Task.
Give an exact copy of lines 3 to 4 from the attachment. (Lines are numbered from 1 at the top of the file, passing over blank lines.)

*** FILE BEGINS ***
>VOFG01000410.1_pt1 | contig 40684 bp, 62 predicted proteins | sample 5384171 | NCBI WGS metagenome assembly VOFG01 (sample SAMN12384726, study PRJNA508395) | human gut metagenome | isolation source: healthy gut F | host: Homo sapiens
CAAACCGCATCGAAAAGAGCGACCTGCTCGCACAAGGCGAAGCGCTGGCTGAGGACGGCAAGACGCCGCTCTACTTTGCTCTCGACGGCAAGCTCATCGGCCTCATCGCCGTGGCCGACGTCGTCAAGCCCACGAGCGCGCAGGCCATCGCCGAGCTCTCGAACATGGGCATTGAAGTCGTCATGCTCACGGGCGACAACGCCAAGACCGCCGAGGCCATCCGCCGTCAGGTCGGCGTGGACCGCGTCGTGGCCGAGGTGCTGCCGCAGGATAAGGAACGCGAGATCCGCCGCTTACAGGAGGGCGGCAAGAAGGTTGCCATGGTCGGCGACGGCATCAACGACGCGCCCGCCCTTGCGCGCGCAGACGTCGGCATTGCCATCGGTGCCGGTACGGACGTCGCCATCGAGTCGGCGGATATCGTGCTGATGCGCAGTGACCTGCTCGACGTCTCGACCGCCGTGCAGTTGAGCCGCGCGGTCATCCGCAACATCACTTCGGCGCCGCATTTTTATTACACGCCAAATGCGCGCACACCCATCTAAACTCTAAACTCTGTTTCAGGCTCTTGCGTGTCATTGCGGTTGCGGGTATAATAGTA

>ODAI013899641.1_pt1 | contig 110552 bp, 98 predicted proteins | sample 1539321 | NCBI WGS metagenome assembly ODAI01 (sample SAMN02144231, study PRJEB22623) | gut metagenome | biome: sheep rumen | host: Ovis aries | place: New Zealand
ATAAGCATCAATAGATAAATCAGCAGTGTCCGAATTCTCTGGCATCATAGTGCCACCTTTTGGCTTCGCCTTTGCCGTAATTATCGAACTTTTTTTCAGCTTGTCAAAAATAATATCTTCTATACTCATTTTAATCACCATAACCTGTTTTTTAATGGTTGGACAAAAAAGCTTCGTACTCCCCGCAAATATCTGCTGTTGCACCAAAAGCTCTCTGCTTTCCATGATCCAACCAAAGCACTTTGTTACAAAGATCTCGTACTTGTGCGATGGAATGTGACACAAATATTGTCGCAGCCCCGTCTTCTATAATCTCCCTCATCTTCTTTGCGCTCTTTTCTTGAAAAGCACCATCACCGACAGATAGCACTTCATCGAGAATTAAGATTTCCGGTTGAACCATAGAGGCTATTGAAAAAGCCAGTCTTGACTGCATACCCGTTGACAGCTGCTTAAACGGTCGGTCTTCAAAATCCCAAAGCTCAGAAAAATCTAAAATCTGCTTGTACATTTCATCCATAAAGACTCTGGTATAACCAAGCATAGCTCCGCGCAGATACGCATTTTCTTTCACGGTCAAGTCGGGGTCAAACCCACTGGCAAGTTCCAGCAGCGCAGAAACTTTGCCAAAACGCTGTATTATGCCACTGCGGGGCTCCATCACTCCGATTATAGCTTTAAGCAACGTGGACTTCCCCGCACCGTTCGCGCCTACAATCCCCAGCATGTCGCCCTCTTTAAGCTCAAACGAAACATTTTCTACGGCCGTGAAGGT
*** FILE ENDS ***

>ODAI013899641.1_pt1 | contig 110552 bp, 98 predicted proteins | sample 1539321 | NCBI WGS metagenome assembly ODAI01 (sample SAMN02144231, study PRJEB22623) | gut metagenome | biome: sheep rumen | host: Ovis aries | place: New Zealand
ATAAGCATCAATAGATAAATCAGCAGTGTCCGAATTCTCTGGCATCATAGTGCCACCTTTTGGCTTCGCCTTTGCCGTAATTATCGAACTTTTTTTCAGCTTGTCAAAAATAATATCTTCTATACTCATTTTAATCACCATAACCTGTTTTTTAATGGTTGGACAAAAAAGCTTCGTACTCCCCGCAAATATCTGCTGTTGCACCAAAAGCTCTCTGCTTTCCATGATCCAACCAAAGCACTTTGTTACAAAGATCTCGTACTTGTGCGATGGAATGTGACACAAATATTGTCGCAGCCCCGTCTTCTATAATCTCCCTCATCTTCTTTGCGCTCTTTTCTTGAAAAGCACCATCACCGACAGATAGCACTTCATCGAGAATTAAGATTTCCGGTTGAACCATAGAGGCTATTGAAAAAGCCAGTCTTGACTGCATACCCGTTGACAGCTGCTTAAACGGTCGGTCTTCAAAATCCCAAAGCTCAGAAAAATCTAAAATCTGCTTGTACATTTCATCCATAAAGACTCTGGTATAACCAAGCATAGCTCCGCGCAGATACGCATTTTCTTTCACGGTCAAGTCGGGGTCAAACCCACTGGCAAGTTCCAGCAGCGCAGAAACTTTGCCAAAACGCTGTATTATGCCACTGCGGGGCTCCATCACTCCGATTATAGCTTTAAGCAACGTGGACTTCCCCGCACCGTTCGCGCCTACAATCCCCAGCATGTCGCCCTCTTTAAGCTCAAACGAAACATTTTCTACGGCCGTGAAGGT